N.C.’s nascent Medicaid reform V: what N.C. organizations could be an ‘entity’?

This is the fifth post in a series on North Carolina’s nascent Medicaid reform, Partnership for a Healthy North Carolina, a reform option being pursued even as North Carolina does not proceed with the Medicaid expansion available in the ACA.

I am skeptical of the plan, but am granting the benefit of the doubt and trying to work through some key issues and asking questions about it in the hopes of helping to move Medicaid reform ahead. The posts in this series are marked with the tag NC Medicaid Plan.

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There has been a battle over the messaging of the Partnership for a Healthy North Carolina plan, with critics using the phrase privatization and “wall street managed” care, while Secretary of HHS Wos and Medicaid Director Steckel insisted at the May 15 public hearing in Durham that the intent was not to have “outside Wall Street companies” come in and take over North Carolina’s Medicaid program.

So what North Carolina ‘comprehensive care entities’ as the plan slide deck calls them could possibly be prepared to deliver via a series of contracts with providers?:

I can think of two obvious organizations that could potentially be a comprehensive care entity. Blue Cross Blue Shield of North Carolina is the most obvious one, the largest insurer in the State that has over 90% of the individual insurance market share, and around 70% of the group business. In fact, if they looked at a finalized version of the Partnership and decided not to participate, it is hard to see anyone else from within the state having the heft to do so.

The second ‘entity’ that comes to mind is the State Employees Health Plan (SEHP), the self-insured plan that provides coverage for around 670,000 persons working for the State (teachers, police officers, employees of State Government including Universities, etc). Now since the SEHP is organized as a division of the Office of the State Treasurer this might be a bit odd for one portion of State government to be negotiating with another, though the slide deck notes the acceptability of private or public entities. However, they have beneficiaries in every county in the State, and the geographic expansiveness of what has been proposed (a Medicaid beneficiary should be able to use care anywhere in the State; emphasized in presentations I have seen) is one of the more difficult aspects of the nascent plan. (It should be noted that Blue Cross Blue Shield NC administers the SEHP, so the two state-specific entities most likely to be able to do this work together now, and would have an inside track on networks state wide)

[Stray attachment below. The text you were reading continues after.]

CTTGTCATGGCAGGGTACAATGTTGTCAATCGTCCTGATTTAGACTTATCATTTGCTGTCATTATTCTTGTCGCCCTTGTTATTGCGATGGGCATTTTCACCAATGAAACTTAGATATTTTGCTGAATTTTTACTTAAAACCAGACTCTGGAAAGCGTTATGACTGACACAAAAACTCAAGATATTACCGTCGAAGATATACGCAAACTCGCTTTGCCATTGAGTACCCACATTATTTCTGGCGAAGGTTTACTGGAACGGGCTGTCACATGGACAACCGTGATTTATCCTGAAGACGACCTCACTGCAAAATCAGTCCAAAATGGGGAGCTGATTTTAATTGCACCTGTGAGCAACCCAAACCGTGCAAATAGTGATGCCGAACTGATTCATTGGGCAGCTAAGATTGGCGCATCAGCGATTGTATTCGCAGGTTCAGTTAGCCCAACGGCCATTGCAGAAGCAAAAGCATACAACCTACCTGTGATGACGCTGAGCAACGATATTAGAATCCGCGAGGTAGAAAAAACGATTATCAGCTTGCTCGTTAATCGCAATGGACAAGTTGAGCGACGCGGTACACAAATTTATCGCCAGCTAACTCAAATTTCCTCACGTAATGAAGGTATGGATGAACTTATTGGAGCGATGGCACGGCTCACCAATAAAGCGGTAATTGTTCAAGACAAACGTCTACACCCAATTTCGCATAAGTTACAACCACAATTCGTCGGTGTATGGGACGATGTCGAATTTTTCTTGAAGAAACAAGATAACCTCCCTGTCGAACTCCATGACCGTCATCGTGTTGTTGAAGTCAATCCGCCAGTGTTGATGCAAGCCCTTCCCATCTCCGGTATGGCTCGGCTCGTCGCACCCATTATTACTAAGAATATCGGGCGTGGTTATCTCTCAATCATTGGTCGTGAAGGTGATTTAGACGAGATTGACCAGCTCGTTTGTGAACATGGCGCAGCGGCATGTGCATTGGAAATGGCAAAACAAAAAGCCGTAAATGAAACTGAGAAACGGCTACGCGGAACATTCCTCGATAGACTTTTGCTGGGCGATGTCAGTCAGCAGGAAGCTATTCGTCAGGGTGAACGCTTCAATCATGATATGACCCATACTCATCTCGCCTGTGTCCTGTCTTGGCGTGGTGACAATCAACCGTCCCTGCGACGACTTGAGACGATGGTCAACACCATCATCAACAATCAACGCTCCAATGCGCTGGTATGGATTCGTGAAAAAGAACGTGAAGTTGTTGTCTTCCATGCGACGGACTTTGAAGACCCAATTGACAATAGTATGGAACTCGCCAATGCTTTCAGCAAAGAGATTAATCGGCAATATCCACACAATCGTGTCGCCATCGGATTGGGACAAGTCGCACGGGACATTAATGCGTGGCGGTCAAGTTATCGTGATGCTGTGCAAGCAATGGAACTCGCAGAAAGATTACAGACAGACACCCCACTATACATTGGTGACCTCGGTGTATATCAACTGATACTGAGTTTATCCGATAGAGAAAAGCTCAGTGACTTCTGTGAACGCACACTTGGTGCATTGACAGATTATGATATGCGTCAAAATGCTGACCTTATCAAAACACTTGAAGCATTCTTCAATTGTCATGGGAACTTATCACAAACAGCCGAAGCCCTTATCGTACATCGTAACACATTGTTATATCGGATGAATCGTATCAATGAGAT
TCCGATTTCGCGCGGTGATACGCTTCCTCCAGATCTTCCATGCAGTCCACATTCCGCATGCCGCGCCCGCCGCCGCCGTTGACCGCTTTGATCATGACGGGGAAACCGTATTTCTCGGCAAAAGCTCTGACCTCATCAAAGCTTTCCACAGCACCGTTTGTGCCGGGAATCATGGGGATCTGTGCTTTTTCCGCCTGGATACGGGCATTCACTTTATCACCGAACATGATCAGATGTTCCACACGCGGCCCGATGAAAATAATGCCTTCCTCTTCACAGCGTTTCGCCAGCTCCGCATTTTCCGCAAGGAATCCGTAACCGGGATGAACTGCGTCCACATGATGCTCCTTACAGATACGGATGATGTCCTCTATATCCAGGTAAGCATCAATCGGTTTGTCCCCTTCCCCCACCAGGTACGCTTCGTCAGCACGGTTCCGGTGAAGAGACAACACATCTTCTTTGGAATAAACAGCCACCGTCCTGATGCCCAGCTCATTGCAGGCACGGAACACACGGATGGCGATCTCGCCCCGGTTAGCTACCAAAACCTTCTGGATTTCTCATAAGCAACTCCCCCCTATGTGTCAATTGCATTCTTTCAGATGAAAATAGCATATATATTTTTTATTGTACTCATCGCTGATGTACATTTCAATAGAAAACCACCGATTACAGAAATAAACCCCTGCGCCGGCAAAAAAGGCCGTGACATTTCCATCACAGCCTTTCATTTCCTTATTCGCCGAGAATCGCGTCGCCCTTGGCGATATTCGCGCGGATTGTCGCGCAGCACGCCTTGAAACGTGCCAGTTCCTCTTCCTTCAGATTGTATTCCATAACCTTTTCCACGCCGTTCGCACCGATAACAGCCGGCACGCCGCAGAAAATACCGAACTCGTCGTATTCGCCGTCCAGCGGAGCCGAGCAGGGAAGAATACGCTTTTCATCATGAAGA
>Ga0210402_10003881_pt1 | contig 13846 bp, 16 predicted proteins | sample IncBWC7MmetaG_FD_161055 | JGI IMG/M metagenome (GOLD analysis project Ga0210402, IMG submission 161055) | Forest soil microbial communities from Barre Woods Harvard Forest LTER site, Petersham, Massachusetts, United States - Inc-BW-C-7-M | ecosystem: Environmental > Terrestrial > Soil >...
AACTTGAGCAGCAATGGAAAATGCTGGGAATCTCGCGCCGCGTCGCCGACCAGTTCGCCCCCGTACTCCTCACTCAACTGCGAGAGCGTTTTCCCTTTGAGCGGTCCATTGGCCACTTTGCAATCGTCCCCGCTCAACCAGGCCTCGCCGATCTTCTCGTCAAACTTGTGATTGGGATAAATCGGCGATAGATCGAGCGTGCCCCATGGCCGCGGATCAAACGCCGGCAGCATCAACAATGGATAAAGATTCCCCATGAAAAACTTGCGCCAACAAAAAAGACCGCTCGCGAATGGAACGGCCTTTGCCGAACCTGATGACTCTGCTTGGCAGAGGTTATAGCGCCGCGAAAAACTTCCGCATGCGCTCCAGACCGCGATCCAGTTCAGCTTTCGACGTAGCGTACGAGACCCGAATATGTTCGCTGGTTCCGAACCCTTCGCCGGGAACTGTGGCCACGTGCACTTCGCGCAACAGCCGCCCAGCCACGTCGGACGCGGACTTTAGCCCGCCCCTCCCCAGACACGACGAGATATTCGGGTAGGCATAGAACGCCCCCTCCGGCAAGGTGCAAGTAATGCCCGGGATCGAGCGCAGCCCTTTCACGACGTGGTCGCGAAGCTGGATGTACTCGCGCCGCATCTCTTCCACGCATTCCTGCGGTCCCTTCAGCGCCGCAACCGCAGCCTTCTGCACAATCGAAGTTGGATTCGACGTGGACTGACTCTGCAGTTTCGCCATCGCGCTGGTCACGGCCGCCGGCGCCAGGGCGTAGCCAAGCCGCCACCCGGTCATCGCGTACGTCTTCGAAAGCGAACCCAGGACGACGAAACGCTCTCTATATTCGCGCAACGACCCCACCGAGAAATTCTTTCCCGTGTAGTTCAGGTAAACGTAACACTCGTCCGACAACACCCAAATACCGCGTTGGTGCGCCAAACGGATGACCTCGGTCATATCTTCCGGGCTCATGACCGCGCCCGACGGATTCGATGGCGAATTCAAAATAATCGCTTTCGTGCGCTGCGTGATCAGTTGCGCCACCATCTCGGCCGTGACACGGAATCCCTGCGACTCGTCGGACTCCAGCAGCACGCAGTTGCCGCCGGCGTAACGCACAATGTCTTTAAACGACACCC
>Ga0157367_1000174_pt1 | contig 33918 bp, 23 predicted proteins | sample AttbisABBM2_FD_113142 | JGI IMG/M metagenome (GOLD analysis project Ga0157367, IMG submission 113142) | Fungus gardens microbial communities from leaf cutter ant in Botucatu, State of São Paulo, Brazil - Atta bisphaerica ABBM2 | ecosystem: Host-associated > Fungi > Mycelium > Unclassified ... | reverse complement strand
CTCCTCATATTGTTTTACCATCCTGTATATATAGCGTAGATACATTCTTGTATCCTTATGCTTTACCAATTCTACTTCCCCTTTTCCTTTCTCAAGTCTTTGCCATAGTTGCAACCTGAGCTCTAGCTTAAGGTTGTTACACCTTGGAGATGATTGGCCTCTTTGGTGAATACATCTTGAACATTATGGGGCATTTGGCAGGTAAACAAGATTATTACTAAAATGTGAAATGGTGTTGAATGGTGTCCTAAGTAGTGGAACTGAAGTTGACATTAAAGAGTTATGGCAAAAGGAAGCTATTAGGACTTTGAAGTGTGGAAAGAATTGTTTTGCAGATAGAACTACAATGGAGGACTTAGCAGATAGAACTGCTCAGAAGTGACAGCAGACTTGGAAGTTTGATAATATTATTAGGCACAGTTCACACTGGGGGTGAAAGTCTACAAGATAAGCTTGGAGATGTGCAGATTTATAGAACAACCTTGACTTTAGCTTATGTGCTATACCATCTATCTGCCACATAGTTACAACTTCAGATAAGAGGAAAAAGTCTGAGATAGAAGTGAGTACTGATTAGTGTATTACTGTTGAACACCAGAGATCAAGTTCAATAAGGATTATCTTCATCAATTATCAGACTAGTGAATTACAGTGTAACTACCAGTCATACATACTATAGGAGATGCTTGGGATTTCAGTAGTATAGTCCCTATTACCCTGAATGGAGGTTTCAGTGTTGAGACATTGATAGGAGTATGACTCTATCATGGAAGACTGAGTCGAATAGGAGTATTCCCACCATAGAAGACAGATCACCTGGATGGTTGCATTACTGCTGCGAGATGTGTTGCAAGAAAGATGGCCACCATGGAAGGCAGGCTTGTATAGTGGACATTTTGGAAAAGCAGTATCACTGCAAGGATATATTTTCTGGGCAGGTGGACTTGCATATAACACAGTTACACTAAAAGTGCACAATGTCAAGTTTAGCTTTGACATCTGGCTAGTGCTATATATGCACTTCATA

Of course a provider network like Community Care North Carolina could decide they wanted to be an entity and bid, but they provide integrated primary care and so don’t have experience with hospital contracts and other specialty services like both BCBS NC and the SEHP do (they refer obviously, but that is not the same thing as contracting at risk). It should be noted that none of these organizations–BCBS NC, SEHP, CCNC–now arrange for large amounts of skilled nursing home care, as self pay and Medicaid pay for the vast majority of it. This points out the breadth of the benefit scope necessary to deliver what is called for in the Partnership for a Healthy North Carolina.

Finally, Duke or UNC or ECU etc. could decide to try and put together a statewide network that aimed to benefit from their brand in the State, but these are provider organizations that would have to then arrange the insurance/financing side of the enterprise. Even as large as these organizations are, being able to arrange the full benefit package in all 100 counties would be unprecedented.

Two key questions about comprehensive care entities with regard to the insurance regulation side of things (there are many more questions):

  • What are the capitalization requirements to be able to enter into bidding and to enroll patients?
  • Private equity or Wall Street is an obvious place to get such capital for a venture. If that is ruled out, who will provide the necessary capitalization? the State?

Only Blue Cross in North Carolina would have the necessary reserves on hand to do something like this. Of course other national insurers like Aetna or United would also have the resources. It is hard to see how you can get 3-4 entities from within the State only. Perhaps a national insurance company could join with Duke or UNC or another academic medical center? Many questions to be answered.

About Don Taylor
Professor of Public Policy at Duke University (with appointments in Business, Nursing, Community and Family Medicine, and the Duke Clinical Research Institute). I am one of the founding faculty of the Margolis Center for Health Policy, and currently serve as Chair of Duke's University Priorities Committee (UPC). My research focuses on improving care for persons who are dying, and I am co-PI of a CMMI award in Community Based Palliative Care. I teach both undergrads and grad students at Duke. On twitter @donaldhtaylorjr

4 Responses to N.C.’s nascent Medicaid reform V: what N.C. organizations could be an ‘entity’?

  1. Pingback: Three insurers will offer plans in the North Carolina ACA marketplace | freeforall

  2. Pingback: The Cost of Not Expanding Medicaid | freeforall

  3. Pingback: Talking North Carolina Medicaid on Plain Talk Politics | freeforall

  4. Pingback: North Carolina’s nascent Medicaid reform VII: new advisory panel | freeforall

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